Brick's planning board has approved a plan by Ocean Medical Center to expand the hospital's emergency department and add additional floors to the facility.
The emergency department will grow from an 8,000 square foot facility to a 46,000 square foot facility under the plan.
The expansion plan calls for the emergency department to double its capacity from 24 beds to 49 beds, and increase the department's physical size by more than five times, from 8,000 square feet to 46,000 square feet.
The hospital currently has about 51,000 emergency room visits per year, according to Charles Griffin, one of the architects of the proposed new addition. He told planning board members at a hearing that the current E.R. facility is less than half of the space recommended by the College of American Emergency Department Physicians for the volume of patients Ocean Medical Centers treats.
Under the proposed plan, a three-story addition will be added to the hospital to the west of the existing building, eating up a majority of a parking lot there. The emergency department will be located on the first floor, and the second and third floors will overhang the emergency drop-off location. Planners said at the meeting that in years to come another two floors could be added on top of the proposed three.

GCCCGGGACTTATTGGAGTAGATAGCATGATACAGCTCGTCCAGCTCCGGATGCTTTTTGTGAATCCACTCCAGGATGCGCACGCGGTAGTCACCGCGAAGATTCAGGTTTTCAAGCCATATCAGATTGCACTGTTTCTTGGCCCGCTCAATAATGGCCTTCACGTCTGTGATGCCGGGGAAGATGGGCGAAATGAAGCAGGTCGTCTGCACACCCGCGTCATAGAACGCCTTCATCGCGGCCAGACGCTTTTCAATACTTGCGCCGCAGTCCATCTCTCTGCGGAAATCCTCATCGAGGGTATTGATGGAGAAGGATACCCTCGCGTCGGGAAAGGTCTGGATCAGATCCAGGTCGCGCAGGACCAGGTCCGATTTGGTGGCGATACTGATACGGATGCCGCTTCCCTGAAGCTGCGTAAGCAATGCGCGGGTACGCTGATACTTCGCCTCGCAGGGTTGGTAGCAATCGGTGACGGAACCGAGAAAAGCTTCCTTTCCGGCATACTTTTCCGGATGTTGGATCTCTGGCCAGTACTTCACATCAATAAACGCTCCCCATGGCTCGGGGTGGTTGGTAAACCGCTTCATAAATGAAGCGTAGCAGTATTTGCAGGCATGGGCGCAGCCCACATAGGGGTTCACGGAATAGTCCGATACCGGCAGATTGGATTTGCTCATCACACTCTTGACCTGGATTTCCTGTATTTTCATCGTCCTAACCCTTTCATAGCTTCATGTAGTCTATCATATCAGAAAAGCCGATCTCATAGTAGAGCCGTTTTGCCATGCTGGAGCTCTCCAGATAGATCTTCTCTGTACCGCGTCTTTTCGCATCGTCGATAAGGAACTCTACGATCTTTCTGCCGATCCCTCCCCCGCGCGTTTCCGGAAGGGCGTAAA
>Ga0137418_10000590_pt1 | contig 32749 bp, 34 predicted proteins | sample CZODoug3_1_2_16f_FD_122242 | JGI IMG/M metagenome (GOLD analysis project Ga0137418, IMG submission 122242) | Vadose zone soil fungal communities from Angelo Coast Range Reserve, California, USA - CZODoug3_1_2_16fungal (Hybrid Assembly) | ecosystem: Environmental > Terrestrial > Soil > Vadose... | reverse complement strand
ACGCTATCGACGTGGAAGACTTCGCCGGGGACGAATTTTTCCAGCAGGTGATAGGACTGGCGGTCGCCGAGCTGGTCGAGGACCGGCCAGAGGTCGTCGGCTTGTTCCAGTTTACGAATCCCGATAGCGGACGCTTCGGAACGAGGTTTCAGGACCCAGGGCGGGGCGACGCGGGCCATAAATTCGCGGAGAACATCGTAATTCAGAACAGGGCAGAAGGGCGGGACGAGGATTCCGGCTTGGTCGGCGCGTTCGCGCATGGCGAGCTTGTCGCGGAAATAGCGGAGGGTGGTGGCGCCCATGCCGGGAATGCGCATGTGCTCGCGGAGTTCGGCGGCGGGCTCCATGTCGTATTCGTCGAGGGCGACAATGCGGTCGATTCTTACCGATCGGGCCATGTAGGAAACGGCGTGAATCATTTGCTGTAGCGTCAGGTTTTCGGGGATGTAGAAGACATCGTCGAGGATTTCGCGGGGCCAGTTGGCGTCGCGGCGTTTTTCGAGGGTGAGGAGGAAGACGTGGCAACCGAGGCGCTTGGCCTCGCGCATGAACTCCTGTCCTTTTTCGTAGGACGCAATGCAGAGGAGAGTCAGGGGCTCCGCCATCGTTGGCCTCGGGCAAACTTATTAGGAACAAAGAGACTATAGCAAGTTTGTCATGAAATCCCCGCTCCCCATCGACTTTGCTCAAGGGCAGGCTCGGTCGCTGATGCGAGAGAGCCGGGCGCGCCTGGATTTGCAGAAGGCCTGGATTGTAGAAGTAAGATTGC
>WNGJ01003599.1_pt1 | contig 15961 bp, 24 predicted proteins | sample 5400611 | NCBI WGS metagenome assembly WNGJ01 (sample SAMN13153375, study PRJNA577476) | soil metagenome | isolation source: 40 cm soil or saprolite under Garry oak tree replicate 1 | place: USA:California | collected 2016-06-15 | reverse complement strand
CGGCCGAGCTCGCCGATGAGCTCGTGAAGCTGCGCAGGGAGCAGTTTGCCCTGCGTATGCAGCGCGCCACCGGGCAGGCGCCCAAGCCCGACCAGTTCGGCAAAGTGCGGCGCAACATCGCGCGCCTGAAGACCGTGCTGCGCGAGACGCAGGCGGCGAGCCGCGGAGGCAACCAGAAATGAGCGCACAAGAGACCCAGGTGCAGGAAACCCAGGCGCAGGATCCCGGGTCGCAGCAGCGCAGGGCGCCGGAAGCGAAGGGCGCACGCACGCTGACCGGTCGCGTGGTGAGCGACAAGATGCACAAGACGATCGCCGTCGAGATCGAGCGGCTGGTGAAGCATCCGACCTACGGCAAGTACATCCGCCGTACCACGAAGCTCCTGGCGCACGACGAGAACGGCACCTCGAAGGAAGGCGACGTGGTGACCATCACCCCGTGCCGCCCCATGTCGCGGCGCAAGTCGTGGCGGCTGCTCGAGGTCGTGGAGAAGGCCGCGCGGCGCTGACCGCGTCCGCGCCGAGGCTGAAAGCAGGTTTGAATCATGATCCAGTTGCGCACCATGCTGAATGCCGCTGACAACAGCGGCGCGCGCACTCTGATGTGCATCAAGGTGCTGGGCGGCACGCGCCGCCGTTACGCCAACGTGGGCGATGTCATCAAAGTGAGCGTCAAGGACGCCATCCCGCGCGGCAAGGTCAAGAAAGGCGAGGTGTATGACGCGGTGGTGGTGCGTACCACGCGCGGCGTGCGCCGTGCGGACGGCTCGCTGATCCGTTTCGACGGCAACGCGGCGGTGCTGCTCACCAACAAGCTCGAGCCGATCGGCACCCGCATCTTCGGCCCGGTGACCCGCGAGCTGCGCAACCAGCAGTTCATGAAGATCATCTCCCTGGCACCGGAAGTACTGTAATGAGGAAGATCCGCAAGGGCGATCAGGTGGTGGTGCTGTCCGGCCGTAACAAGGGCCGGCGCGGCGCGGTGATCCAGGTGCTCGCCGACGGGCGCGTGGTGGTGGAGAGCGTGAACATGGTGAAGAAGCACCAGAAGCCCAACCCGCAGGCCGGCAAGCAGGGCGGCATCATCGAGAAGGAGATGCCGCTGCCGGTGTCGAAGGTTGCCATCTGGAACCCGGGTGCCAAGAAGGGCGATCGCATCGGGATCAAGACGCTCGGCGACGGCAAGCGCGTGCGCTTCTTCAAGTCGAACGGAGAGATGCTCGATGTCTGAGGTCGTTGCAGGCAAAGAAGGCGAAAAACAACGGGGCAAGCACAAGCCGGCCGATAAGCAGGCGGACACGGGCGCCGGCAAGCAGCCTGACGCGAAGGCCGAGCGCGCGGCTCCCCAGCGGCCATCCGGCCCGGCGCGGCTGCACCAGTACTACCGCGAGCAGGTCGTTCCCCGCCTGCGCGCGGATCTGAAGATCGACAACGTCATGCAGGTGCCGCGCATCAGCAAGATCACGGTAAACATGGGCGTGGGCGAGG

The second and third floors of the new addition will be "shell space" to start, though 36 private hospital rooms will be planned for the third floor. Hospital officials have not determined what the current emergency room will be used for, according to Chris Cirrotti, an engineer on the project, but the Family Care area of the current emergency department will evolve to become an administrative suite.
In addition to the new emergency department, the expansion project will include a new loading dock - an underground facility for materials handling. At that facility, medical and surgical supplies will delivered almost daily, according to Regina Foley, the hospital's Chief Operating Officer. The existing loading dock will be used for food deliveries.
Hospital officials tweaked a few aspects of the plan from a previous appearance before the board last October. At that meeting, residents from neighborhoods bordering the hospital objected to the plan, telling a reporter after the meeting that the new facility would be too close to their homes, and issues ranging from noise to sun glare off glass windows would affect their quality of life.
To that end, the project will now include an enhanced sound barrier between the loading area and the hospital's cooling towers, and a different type of glass that will control glare, according to Township Planner Mike Fowler.
"The plan basically is the same, but they made some improvements," Fowler said.
The new addition will take about 20 months to complete, said Cirrotti, the engineer, and an interim entrance to the current emergency room will be created during that time period.